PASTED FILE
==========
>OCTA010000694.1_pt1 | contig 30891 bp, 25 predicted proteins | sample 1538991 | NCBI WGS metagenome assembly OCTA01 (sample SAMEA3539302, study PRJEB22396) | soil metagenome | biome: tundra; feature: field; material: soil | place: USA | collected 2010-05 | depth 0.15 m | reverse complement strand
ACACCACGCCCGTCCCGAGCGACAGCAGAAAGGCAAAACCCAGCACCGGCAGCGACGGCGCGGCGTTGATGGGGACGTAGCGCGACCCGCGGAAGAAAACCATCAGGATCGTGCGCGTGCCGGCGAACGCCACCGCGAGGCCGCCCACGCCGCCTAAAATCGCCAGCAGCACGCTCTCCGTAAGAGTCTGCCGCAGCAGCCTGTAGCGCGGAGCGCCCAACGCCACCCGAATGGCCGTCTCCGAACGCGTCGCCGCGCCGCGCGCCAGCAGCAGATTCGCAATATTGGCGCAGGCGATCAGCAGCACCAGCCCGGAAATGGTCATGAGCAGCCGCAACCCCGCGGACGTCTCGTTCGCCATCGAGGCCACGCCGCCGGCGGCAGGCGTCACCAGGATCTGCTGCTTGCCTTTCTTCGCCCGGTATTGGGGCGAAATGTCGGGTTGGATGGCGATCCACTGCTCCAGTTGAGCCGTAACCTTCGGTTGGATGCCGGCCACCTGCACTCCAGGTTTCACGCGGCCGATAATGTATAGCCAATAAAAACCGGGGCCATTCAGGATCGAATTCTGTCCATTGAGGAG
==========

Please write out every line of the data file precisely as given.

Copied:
>OCTA010000694.1_pt1 | contig 30891 bp, 25 predicted proteins | sample 1538991 | NCBI WGS metagenome assembly OCTA01 (sample SAMEA3539302, study PRJEB22396) | soil metagenome | biome: tundra; feature: field; material: soil | place: USA | collected 2010-05 | depth 0.15 m | reverse complement strand
ACACCACGCCCGTCCCGAGCGACAGCAGAAAGGCAAAACCCAGCACCGGCAGCGACGGCGCGGCGTTGATGGGGACGTAGCGCGACCCGCGGAAGAAAACCATCAGGATCGTGCGCGTGCCGGCGAACGCCACCGCGAGGCCGCCCACGCCGCCTAAAATCGCCAGCAGCACGCTCTCCGTAAGAGTCTGCCGCAGCAGCCTGTAGCGCGGAGCGCCCAACGCCACCCGAATGGCCGTCTCCGAACGCGTCGCCGCGCCGCGCGCCAGCAGCAGATTCGCAATATTGGCGCAGGCGATCAGCAGCACCAGCCCGGAAATGGTCATGAGCAGCCGCAACCCCGCGGACGTCTCGTTCGCCATCGAGGCCACGCCGCCGGCGGCAGGCGTCACCAGGATCTGCTGCTTGCCTTTCTTCGCCCGGTATTGGGGCGAAATGTCGGGTTGGATGGCGATCCACTGCTCCAGTTGAGCCGTAACCTTCGGTTGGATGCCGGCCACCTGCACTCCAGGTTTCACGCGGCCGATAATGTATAGCCAATAAAAACCGGGGCCATTCAGGATCGAATTCTGTCCATTGAGGAG